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article imageVideo: Invisible Children Campaign for Kony goes viral

By Brian LaSorsa     Mar 7, 2012 in World
Invisible Children, Inc. is a non-profit organization dedicated to sharing information about the atrocities committed by guerilla leader Joseph Kony.
Executives unveiled a new project yesterday with the intention of making Kony globally “famous” and thus closer to justice.
On Monday, the organization released a 30-minute documentary that has already gone viral. Seen by over 4.3 million people, the Kony 2012 video was supplemented by a now-trending #StopKony tag across the internet.
Jason Russell, the director of the organization’s documentary, narrates the story of his time spent in the East African country aiding communities affected by Kony’s wrath, focusing on his relationship with a Ugandan boy named Jacob.
Invisible Children, though, has been criticized in the past for potential mishandlings of donations and oversimplification of facts.
A column in Foreign Affairs explains,
In their campaigns, such organizations have manipulated facts for strategic purposes, exaggerating the scale of LRA abductions and murders and emphasizing the LRA’s use of innocent children as soldiers, and portraying Kony—a brutal man, to be sure—as uniquely awful, a Kurtz-like embodiment of evil. They rarely refer to the Ugandan atrocities or those of Sudan's People's Liberation Army, such as attacks against civilians or looting of civilian homes and businesses, or the complicated regional politics fueling the conflict.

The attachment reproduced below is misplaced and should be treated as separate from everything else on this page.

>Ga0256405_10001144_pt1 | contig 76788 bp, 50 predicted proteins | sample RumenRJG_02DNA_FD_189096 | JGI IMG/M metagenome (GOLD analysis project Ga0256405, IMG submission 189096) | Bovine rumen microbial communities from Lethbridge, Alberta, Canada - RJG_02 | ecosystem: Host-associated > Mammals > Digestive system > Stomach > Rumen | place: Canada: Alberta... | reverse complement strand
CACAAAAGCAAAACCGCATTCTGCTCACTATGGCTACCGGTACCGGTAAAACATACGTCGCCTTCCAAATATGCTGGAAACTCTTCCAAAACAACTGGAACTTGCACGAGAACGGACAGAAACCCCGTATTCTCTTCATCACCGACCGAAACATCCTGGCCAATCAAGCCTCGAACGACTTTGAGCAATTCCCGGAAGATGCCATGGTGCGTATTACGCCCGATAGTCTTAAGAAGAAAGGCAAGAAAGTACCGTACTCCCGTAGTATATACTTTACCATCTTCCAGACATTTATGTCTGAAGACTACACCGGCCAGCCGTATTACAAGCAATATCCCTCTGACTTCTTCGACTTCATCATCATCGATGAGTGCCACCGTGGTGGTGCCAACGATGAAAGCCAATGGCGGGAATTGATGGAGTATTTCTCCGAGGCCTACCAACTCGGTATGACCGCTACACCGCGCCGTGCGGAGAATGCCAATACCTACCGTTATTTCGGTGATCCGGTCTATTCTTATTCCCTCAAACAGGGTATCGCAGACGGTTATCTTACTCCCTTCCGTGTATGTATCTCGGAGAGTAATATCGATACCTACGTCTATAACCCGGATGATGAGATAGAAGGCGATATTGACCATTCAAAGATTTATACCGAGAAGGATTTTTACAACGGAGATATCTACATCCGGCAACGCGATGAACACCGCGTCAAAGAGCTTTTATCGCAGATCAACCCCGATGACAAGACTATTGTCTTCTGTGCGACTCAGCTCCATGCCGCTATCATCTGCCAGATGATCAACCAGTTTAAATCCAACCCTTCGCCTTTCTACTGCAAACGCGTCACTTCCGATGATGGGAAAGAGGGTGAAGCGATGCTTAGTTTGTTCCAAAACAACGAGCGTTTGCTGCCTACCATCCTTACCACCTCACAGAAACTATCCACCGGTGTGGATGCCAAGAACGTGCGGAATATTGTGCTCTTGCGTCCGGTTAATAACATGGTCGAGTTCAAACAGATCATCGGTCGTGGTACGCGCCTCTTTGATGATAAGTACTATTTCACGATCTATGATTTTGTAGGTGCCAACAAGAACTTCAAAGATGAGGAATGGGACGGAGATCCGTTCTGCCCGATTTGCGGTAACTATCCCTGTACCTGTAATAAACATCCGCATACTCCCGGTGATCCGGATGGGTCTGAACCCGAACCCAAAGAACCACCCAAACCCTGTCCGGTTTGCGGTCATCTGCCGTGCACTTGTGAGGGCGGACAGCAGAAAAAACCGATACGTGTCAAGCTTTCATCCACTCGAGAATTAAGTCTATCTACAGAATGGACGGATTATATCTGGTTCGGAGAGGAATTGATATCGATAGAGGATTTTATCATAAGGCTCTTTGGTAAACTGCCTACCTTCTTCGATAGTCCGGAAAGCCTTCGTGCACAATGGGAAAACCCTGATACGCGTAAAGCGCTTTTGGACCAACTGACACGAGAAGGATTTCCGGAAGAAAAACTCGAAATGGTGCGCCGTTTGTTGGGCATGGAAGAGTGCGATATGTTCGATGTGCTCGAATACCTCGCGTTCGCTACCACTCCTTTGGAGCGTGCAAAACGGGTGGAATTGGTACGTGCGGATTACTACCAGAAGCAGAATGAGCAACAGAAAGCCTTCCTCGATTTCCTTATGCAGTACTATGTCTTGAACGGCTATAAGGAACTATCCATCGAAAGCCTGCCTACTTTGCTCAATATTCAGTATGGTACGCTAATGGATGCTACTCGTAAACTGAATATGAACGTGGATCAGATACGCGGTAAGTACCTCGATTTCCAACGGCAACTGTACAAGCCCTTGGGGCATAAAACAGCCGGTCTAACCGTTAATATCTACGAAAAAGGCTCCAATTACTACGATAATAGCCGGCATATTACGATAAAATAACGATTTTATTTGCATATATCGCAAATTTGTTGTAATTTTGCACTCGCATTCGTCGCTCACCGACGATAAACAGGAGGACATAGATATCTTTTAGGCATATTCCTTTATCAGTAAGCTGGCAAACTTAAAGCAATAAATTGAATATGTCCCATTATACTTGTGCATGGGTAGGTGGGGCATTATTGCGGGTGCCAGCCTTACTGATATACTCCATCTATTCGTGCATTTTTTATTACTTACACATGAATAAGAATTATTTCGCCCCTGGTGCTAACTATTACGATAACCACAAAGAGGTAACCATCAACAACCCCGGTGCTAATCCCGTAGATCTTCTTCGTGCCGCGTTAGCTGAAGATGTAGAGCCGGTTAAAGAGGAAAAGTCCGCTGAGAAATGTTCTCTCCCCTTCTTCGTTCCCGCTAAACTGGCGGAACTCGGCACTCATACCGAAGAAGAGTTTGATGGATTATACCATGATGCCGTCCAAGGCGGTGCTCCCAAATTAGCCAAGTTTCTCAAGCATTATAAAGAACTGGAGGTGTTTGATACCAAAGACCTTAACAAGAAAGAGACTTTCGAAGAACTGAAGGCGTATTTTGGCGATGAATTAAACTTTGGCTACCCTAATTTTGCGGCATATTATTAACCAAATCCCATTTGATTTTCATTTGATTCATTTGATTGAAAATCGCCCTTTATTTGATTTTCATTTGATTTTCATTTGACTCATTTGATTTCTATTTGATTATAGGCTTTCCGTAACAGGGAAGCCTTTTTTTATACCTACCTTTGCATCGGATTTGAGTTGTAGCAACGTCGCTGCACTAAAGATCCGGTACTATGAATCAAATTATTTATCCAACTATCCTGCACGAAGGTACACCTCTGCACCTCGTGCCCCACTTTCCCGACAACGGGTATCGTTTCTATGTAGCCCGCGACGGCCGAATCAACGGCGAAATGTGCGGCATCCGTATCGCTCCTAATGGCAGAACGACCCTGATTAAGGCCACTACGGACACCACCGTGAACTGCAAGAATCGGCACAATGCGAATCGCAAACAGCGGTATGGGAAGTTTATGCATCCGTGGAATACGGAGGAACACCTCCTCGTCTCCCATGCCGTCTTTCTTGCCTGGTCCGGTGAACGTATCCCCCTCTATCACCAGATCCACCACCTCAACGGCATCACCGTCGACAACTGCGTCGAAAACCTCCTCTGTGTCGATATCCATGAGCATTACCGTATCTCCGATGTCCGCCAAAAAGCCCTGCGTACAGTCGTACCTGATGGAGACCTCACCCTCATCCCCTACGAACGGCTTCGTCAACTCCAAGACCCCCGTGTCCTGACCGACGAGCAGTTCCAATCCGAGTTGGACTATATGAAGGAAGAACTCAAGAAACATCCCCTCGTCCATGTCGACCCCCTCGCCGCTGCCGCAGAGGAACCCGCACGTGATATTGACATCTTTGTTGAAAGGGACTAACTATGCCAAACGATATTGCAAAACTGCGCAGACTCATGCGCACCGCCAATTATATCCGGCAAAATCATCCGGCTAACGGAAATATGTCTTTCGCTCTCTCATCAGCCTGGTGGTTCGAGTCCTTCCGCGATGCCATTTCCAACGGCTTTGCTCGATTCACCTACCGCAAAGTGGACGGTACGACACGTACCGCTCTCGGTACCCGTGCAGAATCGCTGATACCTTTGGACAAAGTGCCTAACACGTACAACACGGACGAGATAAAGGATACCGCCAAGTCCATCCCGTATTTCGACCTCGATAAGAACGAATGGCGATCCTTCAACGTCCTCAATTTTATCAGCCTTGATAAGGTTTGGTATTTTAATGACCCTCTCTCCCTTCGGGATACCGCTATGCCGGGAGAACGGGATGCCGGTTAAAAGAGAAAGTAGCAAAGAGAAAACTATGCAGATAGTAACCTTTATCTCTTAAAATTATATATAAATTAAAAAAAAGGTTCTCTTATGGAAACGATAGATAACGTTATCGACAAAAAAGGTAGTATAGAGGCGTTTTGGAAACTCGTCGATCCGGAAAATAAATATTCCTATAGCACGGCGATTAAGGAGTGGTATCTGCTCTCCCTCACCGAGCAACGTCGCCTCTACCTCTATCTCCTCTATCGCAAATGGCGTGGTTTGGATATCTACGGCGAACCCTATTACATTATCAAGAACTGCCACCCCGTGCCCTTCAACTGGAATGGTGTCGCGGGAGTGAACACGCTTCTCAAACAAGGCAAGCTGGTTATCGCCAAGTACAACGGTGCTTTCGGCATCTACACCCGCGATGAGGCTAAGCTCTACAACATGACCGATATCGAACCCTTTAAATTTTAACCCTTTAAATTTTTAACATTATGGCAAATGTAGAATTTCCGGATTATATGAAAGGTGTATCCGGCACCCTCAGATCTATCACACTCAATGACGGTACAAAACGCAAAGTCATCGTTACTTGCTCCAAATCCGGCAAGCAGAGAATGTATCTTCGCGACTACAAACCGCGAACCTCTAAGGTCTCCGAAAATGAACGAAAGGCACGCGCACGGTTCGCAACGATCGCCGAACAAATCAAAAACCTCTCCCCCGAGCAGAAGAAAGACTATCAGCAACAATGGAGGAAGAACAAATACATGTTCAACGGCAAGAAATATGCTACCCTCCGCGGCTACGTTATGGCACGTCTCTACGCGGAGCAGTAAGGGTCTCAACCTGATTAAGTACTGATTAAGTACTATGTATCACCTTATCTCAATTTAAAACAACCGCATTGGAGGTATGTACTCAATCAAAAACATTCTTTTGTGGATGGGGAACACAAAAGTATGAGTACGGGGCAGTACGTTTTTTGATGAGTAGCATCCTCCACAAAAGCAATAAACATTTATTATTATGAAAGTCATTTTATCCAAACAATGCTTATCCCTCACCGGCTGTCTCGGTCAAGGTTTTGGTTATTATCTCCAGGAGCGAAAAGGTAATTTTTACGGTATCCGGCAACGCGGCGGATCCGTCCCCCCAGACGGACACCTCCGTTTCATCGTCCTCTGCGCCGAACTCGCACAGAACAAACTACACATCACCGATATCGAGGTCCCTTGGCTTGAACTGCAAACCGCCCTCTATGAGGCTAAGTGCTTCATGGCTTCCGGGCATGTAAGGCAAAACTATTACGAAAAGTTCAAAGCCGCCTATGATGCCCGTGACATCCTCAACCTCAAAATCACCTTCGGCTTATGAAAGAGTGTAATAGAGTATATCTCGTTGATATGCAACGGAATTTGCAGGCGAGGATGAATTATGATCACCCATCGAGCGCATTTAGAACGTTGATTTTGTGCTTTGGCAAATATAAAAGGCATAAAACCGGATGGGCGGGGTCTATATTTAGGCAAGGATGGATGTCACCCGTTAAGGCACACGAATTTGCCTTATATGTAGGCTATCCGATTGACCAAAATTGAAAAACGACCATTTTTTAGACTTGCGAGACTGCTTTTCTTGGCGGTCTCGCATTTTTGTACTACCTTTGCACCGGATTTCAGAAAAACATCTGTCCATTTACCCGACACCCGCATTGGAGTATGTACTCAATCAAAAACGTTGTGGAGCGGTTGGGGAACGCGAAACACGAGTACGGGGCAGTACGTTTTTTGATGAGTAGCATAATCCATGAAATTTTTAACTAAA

In fact, the documentary mentions that Obama’s decision to send 100 troops to Uganda last year was a major effect of Invisible Children’s activism. These troops sent by the current administration are meant to train the Ugandan military, which brings another conflict into the mix.
The Ugandan government has an incredibly awful record of human rights abuses of its own, making many feel uncomfortable that the US government is indirectly permitting this activity to happen.
A similar failed attempt to take out Kony was made in 2006. The US government trained Guatemalan commandos to infiltrate the guerilla group’s encampments, but Kony’s training allowing his men to kill the entire team.
Nonetheless, one cannot argue that Invisible Children has not made fantastic use of social media for this project. A relatively unknown guerilla leader has become a worldwide name within a span of two days.
It is a sure sign what the future will hold when the internet is in charge of revolution.
More about invisible children, stopkony, kony2012, Joseph kony, kony
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